by Prince Bush
Everyone I love lives
long enough to be diabetic.
Glaucoma; cataracts; refraining
from fresh-salty-breaded smells
like pretzels, pizza, pasta; pots of
precisely excised, disappointing
meals; are all the moments
waiting for me, if I live. Even so,
how will I ingest the news, inject
myself, when I want to inject
myself—who will stop
me from dying from depression
so I can die diabetic.
Who will hold the right needle; who
will insulate me from myself
and make me take some insulin—
for my body, innocent, does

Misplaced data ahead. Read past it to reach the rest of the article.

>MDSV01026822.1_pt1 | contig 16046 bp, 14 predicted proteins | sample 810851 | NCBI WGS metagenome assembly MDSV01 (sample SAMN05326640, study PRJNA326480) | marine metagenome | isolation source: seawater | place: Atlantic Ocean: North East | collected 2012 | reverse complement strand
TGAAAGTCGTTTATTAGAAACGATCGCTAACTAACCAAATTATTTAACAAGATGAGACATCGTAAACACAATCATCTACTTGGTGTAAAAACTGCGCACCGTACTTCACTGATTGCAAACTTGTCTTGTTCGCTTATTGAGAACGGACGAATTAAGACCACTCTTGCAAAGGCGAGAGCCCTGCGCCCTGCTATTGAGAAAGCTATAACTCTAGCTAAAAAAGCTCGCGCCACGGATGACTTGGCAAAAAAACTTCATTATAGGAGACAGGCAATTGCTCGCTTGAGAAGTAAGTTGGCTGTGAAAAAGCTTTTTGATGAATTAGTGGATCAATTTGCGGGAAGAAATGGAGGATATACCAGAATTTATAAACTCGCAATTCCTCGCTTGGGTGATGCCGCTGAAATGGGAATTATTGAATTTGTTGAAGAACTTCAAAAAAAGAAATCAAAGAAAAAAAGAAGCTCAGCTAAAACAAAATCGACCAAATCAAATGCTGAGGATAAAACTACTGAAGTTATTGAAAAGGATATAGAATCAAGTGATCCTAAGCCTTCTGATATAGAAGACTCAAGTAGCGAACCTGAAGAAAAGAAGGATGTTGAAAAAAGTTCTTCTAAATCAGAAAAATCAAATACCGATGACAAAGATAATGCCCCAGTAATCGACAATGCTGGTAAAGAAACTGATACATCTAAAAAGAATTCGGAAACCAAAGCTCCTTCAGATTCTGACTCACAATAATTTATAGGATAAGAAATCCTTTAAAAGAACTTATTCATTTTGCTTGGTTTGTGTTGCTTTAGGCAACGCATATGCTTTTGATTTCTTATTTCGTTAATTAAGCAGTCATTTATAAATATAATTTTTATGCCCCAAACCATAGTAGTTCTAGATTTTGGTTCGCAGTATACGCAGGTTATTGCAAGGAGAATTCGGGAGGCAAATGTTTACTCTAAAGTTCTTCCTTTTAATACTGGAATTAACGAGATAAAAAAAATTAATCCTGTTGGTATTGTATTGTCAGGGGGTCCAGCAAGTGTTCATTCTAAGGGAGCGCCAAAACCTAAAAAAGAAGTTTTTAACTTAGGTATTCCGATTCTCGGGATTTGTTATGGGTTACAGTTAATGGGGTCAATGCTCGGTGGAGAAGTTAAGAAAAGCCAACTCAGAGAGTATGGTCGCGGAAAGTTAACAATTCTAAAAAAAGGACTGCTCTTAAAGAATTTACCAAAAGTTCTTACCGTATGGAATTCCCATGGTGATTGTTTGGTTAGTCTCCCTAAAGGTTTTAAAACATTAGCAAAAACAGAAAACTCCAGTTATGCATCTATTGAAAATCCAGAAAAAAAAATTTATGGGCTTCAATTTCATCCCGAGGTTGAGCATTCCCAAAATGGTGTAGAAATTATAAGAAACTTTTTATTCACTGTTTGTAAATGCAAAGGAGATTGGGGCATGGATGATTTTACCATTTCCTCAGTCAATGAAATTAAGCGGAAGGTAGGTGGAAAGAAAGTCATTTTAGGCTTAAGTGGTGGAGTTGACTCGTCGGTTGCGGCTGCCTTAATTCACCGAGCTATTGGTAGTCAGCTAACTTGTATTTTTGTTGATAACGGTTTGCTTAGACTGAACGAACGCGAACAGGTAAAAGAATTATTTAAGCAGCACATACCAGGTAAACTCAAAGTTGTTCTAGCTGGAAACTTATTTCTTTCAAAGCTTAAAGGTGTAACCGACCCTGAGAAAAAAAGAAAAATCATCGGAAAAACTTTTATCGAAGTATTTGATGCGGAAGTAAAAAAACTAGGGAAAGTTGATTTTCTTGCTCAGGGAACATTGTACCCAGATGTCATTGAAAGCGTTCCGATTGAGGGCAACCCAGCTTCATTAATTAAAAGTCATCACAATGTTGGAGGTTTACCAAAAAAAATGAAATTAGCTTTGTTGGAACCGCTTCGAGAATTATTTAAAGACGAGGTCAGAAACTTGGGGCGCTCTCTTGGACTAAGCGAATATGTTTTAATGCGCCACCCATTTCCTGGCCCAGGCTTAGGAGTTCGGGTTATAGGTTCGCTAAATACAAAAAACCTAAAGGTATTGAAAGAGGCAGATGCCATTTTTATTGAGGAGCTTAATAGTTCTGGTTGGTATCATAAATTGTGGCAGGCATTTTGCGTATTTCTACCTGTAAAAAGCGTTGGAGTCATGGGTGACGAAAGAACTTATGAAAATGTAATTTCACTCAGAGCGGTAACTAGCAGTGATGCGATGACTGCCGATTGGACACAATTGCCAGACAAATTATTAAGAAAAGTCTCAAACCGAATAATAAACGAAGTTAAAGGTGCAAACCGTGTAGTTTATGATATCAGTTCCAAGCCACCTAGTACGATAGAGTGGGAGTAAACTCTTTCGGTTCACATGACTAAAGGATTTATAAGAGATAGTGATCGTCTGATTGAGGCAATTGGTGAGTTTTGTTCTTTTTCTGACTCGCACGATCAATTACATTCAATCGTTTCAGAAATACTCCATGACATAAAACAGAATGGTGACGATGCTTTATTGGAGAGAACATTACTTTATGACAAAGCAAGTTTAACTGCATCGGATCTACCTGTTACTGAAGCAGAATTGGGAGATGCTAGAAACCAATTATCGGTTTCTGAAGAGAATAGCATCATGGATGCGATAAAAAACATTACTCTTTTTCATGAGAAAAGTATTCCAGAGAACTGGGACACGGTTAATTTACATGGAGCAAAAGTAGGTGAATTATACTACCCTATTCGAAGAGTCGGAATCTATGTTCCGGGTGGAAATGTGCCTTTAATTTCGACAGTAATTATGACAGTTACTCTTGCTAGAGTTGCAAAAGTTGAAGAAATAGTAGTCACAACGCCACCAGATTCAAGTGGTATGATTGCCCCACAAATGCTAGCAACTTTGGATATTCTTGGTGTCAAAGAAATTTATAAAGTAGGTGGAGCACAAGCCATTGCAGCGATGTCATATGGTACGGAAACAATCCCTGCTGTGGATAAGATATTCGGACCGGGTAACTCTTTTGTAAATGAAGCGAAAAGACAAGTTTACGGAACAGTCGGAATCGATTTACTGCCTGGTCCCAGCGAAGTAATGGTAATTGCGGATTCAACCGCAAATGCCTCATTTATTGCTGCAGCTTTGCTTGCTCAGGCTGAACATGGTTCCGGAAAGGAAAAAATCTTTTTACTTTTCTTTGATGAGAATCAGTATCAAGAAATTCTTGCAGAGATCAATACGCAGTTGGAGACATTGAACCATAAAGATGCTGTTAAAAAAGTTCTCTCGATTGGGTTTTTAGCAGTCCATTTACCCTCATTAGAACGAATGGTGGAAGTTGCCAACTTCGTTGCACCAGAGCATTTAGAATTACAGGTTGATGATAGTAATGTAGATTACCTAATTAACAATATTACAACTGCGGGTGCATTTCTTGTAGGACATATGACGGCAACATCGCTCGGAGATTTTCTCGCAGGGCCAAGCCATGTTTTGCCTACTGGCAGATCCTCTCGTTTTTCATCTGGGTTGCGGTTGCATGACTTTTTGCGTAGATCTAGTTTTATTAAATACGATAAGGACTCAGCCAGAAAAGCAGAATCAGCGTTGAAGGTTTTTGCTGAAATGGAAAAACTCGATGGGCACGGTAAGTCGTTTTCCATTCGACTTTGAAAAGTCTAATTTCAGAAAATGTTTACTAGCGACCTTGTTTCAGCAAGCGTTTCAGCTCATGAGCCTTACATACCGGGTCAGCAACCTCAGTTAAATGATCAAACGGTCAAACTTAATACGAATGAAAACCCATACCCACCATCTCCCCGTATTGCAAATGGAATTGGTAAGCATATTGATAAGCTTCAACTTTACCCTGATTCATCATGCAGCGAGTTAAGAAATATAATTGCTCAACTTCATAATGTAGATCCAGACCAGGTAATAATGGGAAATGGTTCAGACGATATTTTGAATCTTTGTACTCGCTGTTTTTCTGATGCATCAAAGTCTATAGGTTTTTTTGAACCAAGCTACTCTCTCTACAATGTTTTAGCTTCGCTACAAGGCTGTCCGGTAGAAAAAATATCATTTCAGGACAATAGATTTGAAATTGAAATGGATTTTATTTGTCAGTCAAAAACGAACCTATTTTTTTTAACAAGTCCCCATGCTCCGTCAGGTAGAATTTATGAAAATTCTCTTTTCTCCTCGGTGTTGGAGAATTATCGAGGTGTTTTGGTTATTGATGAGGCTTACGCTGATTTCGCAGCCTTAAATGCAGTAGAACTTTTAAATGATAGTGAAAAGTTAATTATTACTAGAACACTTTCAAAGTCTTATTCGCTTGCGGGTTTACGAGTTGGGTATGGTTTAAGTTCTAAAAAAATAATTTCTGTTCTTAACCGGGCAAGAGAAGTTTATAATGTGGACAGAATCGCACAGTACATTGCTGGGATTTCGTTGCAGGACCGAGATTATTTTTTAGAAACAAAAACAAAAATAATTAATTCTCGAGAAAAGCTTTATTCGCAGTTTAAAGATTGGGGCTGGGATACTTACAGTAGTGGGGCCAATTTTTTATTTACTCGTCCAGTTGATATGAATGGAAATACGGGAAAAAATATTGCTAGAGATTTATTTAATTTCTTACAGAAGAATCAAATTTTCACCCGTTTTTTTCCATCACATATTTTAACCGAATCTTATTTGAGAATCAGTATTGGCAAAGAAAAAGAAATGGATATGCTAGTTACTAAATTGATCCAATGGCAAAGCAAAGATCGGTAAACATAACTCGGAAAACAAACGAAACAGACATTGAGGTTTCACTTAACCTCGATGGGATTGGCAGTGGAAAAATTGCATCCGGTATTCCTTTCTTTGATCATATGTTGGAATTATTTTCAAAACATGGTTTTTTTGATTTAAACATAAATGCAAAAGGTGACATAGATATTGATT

want it, my bruised
brain, innocent, doesn’t want it.
I do not want it. Depression
owns and does not want my body—
how can I be trusted, take my own
medicine, when death for so long
has been a sought medal and metric and
mode. How will I run from death like
everyone else. I’d need a hex
to care—curb carbs, sugar; eat fat
fishes, flax seeds, greek yogurt, greens
extra virgin olive oil, beans,
kale, fresh fruit, tofu, cottage cheese
eggs and chicken, plant-based proteins.
I will need a rhyming
spell. To refrain,
I need a rhyming spell.
Prince Bush is a poet in Nashville, TN. More publications can be found at pbush.com.